Friday, November 26, 2010

"Are There Like, Thanksgiving Songs?"

Happy (belated) Thanksgiving, everyone! Even though it's usually just a casual affair with THaack and the CHaacks (great band name, or awesome band name?), Thanksgiving holds a special place in my heart, right next to April Fool's Day and Halloween (beginning to think that my holiday priorities are a bit...skewed, but whatever, sorry I'm not sorry); it's a day that was set aside for the sole purpose of getting a day off school/work, eating delicious food, and spending time with people you love. Could there be anything better? I normally don't get homesick, but I knew that the holidays would be difficult, and that the reality of being away from friends and family until June would hit particularly hard around Thanksgiving. So, I decided to take matters into my own hands and have a Thanksgiving dinner here in Gothenburg.

Prepping for Thanksgiving in Europe was definitely bizarre. I woke up early to go to the grocery store, and I mean, I KNEW that no one here even knows what Thanksgiving is, but I was still bracing myself for the stores to be packed and all the food to be completely picked through. They weren't, and it wasn't, to my pleasant surprise, although there were so many old Swedes kind of shuffling around and blocking the aisles; AU Abroad Insight: the elderly are a nuisance no matter what their nationality. I also had a major DUH moment when I asked someone (in Swedish, no big deal) where the majsirap was, and received a blank stare and confused shrugs. It took me another twenty minutes of wandering around aisles until I realized that Sweden doesn't have corn syrup because they don't have corn subsidies. Total burden. I made it out after about an hour relatively unscarred, and ready to make some Thanksgiving magic happen.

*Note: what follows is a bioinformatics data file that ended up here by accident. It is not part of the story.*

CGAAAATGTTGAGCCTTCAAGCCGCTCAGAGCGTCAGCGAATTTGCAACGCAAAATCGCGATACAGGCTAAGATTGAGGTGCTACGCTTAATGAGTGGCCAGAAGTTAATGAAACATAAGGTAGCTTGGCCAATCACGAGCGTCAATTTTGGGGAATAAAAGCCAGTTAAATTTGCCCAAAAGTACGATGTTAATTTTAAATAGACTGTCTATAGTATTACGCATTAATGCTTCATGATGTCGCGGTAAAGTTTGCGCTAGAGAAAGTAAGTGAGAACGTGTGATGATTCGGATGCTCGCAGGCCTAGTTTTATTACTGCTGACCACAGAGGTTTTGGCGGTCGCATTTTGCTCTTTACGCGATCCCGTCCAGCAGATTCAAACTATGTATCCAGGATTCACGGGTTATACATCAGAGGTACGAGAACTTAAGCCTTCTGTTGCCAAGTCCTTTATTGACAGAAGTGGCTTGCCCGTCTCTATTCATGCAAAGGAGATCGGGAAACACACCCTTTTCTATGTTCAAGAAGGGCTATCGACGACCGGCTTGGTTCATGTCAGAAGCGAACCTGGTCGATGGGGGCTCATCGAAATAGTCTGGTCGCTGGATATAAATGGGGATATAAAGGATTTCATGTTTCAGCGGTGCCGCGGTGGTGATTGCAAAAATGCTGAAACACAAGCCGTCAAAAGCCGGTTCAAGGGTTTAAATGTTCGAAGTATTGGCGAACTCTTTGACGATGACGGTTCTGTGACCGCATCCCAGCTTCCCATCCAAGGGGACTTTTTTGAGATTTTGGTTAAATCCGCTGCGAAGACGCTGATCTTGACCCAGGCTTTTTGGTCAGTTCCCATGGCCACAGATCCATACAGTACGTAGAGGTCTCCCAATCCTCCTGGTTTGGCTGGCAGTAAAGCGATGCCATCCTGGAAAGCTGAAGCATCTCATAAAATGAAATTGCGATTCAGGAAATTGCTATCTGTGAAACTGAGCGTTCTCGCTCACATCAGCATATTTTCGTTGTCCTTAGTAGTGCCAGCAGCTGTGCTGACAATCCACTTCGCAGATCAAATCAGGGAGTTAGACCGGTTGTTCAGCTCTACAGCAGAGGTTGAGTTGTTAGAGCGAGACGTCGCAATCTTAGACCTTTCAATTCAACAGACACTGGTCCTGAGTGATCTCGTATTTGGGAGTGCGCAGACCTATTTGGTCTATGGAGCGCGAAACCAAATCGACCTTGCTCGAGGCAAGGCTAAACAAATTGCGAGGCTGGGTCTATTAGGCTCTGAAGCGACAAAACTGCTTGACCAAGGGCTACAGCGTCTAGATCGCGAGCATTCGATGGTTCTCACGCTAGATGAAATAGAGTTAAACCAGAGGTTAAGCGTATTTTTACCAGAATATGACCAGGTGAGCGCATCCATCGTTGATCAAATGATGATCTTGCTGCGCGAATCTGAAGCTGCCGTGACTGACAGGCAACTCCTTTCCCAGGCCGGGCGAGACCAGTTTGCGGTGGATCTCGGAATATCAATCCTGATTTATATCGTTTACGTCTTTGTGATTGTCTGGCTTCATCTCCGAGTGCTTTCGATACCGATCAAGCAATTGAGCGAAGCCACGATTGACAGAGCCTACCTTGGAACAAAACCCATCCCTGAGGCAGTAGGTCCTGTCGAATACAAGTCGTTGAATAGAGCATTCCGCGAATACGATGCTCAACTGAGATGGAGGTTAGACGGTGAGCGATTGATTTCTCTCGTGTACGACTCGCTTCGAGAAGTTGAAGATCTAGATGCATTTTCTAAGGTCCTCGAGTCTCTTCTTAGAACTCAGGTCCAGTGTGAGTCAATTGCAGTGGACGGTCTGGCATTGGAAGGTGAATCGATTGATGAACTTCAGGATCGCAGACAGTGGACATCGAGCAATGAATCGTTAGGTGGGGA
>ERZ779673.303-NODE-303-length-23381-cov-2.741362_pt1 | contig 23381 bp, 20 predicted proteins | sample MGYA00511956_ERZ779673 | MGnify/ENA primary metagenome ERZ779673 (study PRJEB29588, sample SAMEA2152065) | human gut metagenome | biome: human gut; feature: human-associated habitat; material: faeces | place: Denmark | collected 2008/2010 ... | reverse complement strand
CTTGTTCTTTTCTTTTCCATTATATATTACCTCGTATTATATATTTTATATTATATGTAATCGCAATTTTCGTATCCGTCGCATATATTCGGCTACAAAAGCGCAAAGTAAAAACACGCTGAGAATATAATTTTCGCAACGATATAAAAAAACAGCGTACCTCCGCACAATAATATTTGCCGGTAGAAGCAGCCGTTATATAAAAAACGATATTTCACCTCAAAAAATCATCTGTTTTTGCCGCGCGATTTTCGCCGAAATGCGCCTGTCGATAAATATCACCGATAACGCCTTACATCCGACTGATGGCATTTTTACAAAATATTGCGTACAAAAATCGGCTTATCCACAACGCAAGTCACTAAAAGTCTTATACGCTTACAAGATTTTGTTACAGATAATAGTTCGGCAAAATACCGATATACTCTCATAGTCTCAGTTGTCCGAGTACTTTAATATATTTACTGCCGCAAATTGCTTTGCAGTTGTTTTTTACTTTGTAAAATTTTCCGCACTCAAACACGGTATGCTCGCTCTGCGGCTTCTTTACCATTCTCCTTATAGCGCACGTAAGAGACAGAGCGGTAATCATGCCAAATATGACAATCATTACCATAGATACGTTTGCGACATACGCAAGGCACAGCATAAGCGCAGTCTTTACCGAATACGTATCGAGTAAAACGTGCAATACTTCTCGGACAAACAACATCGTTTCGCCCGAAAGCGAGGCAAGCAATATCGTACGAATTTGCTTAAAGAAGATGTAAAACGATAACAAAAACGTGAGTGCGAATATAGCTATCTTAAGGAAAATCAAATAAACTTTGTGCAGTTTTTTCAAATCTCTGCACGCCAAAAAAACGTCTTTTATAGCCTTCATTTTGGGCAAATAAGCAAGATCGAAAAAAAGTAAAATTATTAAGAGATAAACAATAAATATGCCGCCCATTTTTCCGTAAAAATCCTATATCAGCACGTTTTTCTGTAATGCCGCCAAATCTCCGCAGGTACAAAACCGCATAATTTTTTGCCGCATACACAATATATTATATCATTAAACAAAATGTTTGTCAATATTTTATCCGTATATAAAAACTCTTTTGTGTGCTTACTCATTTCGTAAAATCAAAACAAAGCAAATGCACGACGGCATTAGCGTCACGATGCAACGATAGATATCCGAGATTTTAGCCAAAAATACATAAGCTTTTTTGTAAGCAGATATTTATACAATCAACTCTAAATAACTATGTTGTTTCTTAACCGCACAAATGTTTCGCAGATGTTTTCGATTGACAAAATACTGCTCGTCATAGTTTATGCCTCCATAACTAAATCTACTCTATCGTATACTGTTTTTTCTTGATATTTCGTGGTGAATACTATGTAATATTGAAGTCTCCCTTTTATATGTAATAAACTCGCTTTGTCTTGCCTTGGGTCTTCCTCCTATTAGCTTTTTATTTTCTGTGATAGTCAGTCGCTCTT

After a quick break for OUTDOOR ICE SKATING (post to come once I acquire Joy's pictures), I put on my heels and apron and got down to business. I started at 4:30, and while I was only making pecan pie, stuffing, glazed carrots, and vegetarian gravy, the cooking process still took a solid three hours. Mom, I have a newfound appreciation for your Thanksgiving Day efforts. Anyways, it was worth the wait, because the dinner turned out, kind of to my surprise, beautifully. Everyone brought typical Thanksgiving dishes as well, so we had a veritable spread of stuffing, mashed potatoes, the BEST cranberries I've ever had, roasted vegetables, vegetarian gravy, pecan pie, and apple pie. It was quite the feast:
the gang, minus katrijn and ellen
oh yeah, that's six loaves of gluten-free bread right there. your eyes don't deceive you
It was really great and heartwarming that my friends got so into it. It's not their holiday, but they still all made food, dressed up, and genuinely wanted to follow all the traditions. A bunch of the girls even made me a card, which was super sweet:

except, you know, the other way around
This actually may have been the best Thanksgiving ever? I mean, no one responded to my Thanksgiving Day cheer with YEAH, HAPPY NATIVE AMERICAN SLAUGHTER DAY, there was wine, and no relatives were around to comment on my weight and ask me what I'm doing after graduation IN TWO YEARS*. I did, of course, miss my family dearly, but we got to have a little Skype date while eating dinner, and everyone in Sweden decided that the Haacks all sound "so American." Thank you?

*Actually, my pecan pie turned out so well (beginner's luck? what's that?) that I'm considering just dropping out of school and pursuing a career in Southern housewifery

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